Two Mexican botnets taken down
A week ago, Trend Micro was alerted to a phishing attack that was aimed at Spanish-speaking users and was discovered to be originating from a Mexican botnet.
The attack was using the news of a missing girl and her violent death to try to get the visitors to download a video. Of course, the video in question was no such thing, but a client program of a bot.
Searching deeper, Trend Micro researchers managed to access the botnet’s C&C center, and discover – and publish – details about its management functions and interface, and get a good look into what this botnet was able to do. They found out that it was also responsible for downloading malware (Zbot information stealers and fake AVs) on the target computers, and for targeting users with phishing attacks that impersonated PayPal’s site and that of the largest bank in Mexico. Finally, they named it Tequila botnet.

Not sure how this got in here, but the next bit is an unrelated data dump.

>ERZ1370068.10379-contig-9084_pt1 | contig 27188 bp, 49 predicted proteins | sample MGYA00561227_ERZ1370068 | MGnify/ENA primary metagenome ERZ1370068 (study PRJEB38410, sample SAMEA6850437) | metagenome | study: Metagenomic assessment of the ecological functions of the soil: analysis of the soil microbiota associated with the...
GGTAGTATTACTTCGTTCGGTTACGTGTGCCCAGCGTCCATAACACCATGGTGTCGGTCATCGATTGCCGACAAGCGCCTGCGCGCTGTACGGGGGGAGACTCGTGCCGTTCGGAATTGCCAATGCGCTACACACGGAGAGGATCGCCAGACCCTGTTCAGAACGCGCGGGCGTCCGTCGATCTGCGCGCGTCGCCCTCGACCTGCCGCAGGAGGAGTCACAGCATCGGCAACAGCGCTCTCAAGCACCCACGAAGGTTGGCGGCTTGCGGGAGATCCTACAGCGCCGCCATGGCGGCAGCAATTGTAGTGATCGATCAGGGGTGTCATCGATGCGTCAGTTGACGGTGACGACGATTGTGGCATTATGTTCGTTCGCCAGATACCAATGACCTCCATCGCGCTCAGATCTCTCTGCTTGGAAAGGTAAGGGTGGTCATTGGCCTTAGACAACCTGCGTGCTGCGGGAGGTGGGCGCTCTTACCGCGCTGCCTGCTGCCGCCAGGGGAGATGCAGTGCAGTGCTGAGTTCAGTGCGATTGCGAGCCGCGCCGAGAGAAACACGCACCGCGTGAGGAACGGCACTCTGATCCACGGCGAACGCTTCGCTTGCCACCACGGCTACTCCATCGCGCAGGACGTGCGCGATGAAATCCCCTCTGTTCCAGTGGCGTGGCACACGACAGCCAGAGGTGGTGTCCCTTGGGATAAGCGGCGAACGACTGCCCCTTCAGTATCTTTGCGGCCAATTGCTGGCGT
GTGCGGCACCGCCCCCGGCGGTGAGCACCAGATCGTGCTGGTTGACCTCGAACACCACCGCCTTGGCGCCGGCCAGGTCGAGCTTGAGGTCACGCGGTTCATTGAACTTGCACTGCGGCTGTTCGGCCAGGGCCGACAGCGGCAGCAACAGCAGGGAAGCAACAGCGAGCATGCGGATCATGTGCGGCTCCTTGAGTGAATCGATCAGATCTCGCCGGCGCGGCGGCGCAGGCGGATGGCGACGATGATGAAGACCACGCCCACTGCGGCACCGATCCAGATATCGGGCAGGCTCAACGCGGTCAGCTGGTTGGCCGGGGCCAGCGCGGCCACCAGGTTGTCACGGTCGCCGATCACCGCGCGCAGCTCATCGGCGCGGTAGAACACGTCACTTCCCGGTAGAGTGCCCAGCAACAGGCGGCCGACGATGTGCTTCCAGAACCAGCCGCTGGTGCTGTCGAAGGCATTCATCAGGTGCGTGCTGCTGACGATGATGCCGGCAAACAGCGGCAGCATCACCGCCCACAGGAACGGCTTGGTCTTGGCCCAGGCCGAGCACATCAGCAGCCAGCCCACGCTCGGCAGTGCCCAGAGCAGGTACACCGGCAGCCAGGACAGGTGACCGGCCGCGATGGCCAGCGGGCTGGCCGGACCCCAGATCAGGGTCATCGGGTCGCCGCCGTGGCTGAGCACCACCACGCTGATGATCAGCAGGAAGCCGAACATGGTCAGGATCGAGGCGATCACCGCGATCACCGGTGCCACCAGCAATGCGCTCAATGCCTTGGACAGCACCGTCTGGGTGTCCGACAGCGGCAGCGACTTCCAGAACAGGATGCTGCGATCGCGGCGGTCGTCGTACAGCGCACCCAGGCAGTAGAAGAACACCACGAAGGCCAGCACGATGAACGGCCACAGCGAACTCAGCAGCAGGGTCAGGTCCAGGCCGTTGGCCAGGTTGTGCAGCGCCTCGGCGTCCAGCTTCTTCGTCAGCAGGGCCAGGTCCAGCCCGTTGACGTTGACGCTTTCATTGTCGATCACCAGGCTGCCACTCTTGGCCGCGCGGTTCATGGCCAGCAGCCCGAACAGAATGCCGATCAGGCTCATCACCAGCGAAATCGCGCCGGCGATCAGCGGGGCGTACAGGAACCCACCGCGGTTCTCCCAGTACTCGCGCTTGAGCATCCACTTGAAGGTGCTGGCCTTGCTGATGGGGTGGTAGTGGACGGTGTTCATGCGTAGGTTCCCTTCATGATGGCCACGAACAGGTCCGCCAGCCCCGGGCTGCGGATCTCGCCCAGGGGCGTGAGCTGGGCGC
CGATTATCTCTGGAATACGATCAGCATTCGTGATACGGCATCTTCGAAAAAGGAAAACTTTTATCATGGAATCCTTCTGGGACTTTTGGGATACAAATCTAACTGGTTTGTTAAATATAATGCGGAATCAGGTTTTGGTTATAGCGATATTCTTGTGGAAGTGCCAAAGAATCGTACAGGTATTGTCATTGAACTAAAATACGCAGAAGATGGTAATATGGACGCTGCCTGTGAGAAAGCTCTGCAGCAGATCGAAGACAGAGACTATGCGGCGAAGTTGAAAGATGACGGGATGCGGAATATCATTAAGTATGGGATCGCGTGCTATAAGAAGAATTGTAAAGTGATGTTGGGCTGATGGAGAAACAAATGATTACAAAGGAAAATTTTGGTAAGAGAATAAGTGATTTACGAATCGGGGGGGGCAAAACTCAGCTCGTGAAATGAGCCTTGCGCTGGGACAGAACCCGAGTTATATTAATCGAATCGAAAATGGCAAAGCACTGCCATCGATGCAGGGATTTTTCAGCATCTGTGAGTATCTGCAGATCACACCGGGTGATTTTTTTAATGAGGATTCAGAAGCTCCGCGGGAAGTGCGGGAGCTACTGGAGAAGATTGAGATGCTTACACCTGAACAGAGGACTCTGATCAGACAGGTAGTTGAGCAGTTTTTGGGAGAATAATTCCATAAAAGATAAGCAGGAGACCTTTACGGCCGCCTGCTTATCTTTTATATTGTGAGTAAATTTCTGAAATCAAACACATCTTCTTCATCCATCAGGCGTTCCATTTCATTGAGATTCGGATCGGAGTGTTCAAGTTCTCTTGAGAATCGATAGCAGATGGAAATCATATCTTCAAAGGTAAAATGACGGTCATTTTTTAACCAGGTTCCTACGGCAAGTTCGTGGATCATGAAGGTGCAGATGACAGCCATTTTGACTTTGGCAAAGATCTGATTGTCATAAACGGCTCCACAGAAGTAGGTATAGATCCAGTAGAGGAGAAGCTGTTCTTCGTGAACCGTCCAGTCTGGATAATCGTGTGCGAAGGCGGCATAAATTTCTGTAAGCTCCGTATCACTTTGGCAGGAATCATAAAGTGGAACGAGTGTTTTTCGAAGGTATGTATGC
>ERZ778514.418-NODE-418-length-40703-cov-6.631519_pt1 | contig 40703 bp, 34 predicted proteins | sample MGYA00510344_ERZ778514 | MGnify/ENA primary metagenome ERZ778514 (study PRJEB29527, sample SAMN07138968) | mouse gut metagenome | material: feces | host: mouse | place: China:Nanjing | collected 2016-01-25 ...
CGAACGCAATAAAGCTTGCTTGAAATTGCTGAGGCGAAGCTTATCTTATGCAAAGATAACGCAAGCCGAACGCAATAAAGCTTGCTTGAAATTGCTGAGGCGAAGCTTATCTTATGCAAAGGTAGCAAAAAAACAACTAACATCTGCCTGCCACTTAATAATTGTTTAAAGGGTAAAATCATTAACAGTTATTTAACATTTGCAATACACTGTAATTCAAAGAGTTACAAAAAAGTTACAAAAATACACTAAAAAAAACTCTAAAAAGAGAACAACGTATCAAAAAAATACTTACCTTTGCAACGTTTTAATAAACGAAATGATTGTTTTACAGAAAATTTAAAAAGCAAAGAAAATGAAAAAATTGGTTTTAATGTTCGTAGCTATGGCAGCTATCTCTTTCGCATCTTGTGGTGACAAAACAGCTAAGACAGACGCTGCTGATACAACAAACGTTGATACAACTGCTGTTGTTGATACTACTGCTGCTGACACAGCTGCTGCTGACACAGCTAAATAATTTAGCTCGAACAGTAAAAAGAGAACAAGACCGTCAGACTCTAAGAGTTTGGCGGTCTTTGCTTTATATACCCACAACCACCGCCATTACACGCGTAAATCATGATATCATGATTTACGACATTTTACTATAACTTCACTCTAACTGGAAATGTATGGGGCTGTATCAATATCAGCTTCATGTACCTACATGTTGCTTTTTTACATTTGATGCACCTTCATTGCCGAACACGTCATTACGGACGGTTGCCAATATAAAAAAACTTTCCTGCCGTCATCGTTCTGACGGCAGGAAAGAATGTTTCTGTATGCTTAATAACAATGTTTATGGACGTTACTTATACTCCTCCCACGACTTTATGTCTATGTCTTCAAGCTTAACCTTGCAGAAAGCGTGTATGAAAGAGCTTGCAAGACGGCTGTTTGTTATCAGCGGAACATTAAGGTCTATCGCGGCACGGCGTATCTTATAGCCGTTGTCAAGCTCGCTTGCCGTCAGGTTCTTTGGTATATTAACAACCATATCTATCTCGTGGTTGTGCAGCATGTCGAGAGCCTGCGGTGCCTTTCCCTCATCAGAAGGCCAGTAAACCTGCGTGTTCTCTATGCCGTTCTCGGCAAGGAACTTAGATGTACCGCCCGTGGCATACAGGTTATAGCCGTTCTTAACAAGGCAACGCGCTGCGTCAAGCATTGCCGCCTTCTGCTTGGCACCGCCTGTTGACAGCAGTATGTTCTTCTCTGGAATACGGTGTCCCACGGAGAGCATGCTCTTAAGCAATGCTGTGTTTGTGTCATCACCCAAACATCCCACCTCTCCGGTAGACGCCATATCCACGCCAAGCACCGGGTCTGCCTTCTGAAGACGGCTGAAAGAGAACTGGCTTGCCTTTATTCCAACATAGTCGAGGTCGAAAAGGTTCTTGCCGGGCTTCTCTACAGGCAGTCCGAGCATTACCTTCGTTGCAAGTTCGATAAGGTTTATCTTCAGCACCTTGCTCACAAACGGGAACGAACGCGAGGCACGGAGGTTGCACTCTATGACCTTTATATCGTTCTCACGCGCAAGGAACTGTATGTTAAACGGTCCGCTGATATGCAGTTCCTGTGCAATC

Since then, the Tequila botnet has been taken down – surprisingly enough, by its owners. The researchers speculate that the reason behind this decision was the fact that they have exposed the proxy servers and hosts.
The bot herders simply made the bots stop their phishing attacks, and as of Monday, its C&C server was taken offline – along with another one that presided over another botnet (dubbed Mariachi) run by the same people. This second one seems to have been taken offline by the hosting provider.
Three days later, the C&C servers are still down. Trend Micro will continue to monitor the bots for any sign of activity.